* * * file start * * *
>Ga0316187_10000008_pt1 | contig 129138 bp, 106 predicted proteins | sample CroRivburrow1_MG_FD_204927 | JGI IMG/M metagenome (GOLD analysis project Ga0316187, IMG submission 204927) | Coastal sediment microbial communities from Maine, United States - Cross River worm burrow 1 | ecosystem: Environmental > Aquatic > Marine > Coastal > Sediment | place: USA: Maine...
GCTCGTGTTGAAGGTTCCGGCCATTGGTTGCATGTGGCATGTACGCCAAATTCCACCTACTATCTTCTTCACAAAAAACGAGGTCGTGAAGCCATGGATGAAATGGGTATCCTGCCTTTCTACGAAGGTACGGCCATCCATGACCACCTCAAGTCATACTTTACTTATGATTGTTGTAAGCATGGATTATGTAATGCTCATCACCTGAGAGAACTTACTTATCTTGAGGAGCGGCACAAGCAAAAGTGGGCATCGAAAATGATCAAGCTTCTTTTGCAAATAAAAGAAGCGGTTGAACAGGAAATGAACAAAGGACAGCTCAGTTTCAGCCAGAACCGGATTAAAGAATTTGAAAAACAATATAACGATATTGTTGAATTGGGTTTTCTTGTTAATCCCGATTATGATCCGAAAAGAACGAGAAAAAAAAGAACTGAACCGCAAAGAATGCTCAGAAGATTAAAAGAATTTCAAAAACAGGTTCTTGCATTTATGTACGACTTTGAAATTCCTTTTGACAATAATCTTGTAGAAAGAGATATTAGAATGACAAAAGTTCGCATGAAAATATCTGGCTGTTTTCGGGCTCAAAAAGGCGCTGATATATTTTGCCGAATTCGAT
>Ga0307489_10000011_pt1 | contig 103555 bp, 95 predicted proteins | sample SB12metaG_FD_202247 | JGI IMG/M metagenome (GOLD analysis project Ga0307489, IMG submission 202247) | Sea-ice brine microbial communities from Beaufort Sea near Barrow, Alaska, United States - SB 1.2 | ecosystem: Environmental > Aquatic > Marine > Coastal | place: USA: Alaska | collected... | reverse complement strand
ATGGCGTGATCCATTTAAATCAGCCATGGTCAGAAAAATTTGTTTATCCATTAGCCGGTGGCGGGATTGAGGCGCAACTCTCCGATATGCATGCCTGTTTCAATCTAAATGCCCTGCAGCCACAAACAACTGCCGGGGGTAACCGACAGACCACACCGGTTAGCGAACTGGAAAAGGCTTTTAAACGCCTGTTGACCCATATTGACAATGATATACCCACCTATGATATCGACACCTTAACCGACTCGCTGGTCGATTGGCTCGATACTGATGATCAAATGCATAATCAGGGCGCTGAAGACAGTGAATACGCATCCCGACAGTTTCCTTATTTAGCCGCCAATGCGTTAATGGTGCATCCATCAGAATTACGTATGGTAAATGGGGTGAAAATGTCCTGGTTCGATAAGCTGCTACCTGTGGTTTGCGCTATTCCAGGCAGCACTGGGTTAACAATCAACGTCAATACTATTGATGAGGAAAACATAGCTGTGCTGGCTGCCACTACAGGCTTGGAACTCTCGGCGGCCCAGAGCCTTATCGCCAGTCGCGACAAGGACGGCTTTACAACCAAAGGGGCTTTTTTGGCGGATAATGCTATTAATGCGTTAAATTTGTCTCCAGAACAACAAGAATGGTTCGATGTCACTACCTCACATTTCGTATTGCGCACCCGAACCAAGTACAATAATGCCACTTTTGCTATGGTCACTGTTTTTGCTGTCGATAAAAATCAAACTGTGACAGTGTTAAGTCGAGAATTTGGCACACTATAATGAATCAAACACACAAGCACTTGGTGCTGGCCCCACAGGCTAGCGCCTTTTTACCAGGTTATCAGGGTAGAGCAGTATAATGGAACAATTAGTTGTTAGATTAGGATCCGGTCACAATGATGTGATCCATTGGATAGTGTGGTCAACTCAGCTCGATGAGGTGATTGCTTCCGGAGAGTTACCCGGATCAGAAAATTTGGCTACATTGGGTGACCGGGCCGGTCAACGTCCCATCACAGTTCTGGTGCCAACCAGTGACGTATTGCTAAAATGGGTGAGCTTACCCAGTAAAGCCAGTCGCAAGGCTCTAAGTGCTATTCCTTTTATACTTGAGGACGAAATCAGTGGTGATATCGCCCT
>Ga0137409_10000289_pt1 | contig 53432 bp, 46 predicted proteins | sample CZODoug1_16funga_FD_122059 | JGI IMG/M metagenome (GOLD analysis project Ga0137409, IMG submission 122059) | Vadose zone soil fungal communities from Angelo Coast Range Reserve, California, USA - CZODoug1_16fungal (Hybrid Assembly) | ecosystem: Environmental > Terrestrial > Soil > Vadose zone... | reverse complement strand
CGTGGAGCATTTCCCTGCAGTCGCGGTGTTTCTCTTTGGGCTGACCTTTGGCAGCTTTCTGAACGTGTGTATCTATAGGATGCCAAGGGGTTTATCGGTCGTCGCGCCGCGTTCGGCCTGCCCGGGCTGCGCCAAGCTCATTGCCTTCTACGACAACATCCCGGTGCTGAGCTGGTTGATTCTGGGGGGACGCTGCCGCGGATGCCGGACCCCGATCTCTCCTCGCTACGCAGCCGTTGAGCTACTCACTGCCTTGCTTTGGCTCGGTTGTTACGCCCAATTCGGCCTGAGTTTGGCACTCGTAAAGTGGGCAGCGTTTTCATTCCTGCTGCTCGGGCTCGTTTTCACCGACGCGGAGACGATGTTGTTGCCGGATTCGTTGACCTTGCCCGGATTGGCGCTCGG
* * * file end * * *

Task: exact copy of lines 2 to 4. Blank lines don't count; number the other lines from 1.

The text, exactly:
GCTCGTGTTGAAGGTTCCGGCCATTGGTTGCATGTGGCATGTACGCCAAATTCCACCTACTATCTTCTTCACAAAAAACGAGGTCGTGAAGCCATGGATGAAATGGGTATCCTGCCTTTCTACGAAGGTACGGCCATCCATGACCACCTCAAGTCATACTTTACTTATGATTGTTGTAAGCATGGATTATGTAATGCTCATCACCTGAGAGAACTTACTTATCTTGAGGAGCGGCACAAGCAAAAGTGGGCATCGAAAATGATCAAGCTTCTTTTGCAAATAAAAGAAGCGGTTGAACAGGAAATGAACAAAGGACAGCTCAGTTTCAGCCAGAACCGGATTAAAGAATTTGAAAAACAATATAACGATATTGTTGAATTGGGTTTTCTTGTTAATCCCGATTATGATCCGAAAAGAACGAGAAAAAAAAGAACTGAACCGCAAAGAATGCTCAGAAGATTAAAAGAATTTCAAAAACAGGTTCTTGCATTTATGTACGACTTTGAAATTCCTTTTGACAATAATCTTGTAGAAAGAGATATTAGAATGACAAAAGTTCGCATGAAAATATCTGGCTGTTTTCGGGCTCAAAAAGGCGCTGATATATTTTGCCGAATTCGAT
>Ga0307489_10000011_pt1 | contig 103555 bp, 95 predicted proteins | sample SB12metaG_FD_202247 | JGI IMG/M metagenome (GOLD analysis project Ga0307489, IMG submission 202247) | Sea-ice brine microbial communities from Beaufort Sea near Barrow, Alaska, United States - SB 1.2 | ecosystem: Environmental > Aquatic > Marine > Coastal | place: USA: Alaska | collected... | reverse complement strand
ATGGCGTGATCCATTTAAATCAGCCATGGTCAGAAAAATTTGTTTATCCATTAGCCGGTGGCGGGATTGAGGCGCAACTCTCCGATATGCATGCCTGTTTCAATCTAAATGCCCTGCAGCCACAAACAACTGCCGGGGGTAACCGACAGACCACACCGGTTAGCGAACTGGAAAAGGCTTTTAAACGCCTGTTGACCCATATTGACAATGATATACCCACCTATGATATCGACACCTTAACCGACTCGCTGGTCGATTGGCTCGATACTGATGATCAAATGCATAATCAGGGCGCTGAAGACAGTGAATACGCATCCCGACAGTTTCCTTATTTAGCCGCCAATGCGTTAATGGTGCATCCATCAGAATTACGTATGGTAAATGGGGTGAAAATGTCCTGGTTCGATAAGCTGCTACCTGTGGTTTGCGCTATTCCAGGCAGCACTGGGTTAACAATCAACGTCAATACTATTGATGAGGAAAACATAGCTGTGCTGGCTGCCACTACAGGCTTGGAACTCTCGGCGGCCCAGAGCCTTATCGCCAGTCGCGACAAGGACGGCTTTACAACCAAAGGGGCTTTTTTGGCGGATAATGCTATTAATGCGTTAAATTTGTCTCCAGAACAACAAGAATGGTTCGATGTCACTACCTCACATTTCGTATTGCGCACCCGAACCAAGTACAATAATGCCACTTTTGCTATGGTCACTGTTTTTGCTGTCGATAAAAATCAAACTGTGACAGTGTTAAGTCGAGAATTTGGCACACTATAATGAATCAAACACACAAGCACTTGGTGCTGGCCCCACAGGCTAGCGCCTTTTTACCAGGTTATCAGGGTAGAGCAGTATAATGGAACAATTAGTTGTTAGATTAGGATCCGGTCACAATGATGTGATCCATTGGATAGTGTGGTCAACTCAGCTCGATGAGGTGATTGCTTCCGGAGAGTTACCCGGATCAGAAAATTTGGCTACATTGGGTGACCGGGCCGGTCAACGTCCCATCACAGTTCTGGTGCCAACCAGTGACGTATTGCTAAAATGGGTGAGCTTACCCAGTAAAGCCAGTCGCAAGGCTCTAAGTGCTATTCCTTTTATACTTGAGGACGAAATCAGTGGTGATATCGCCCT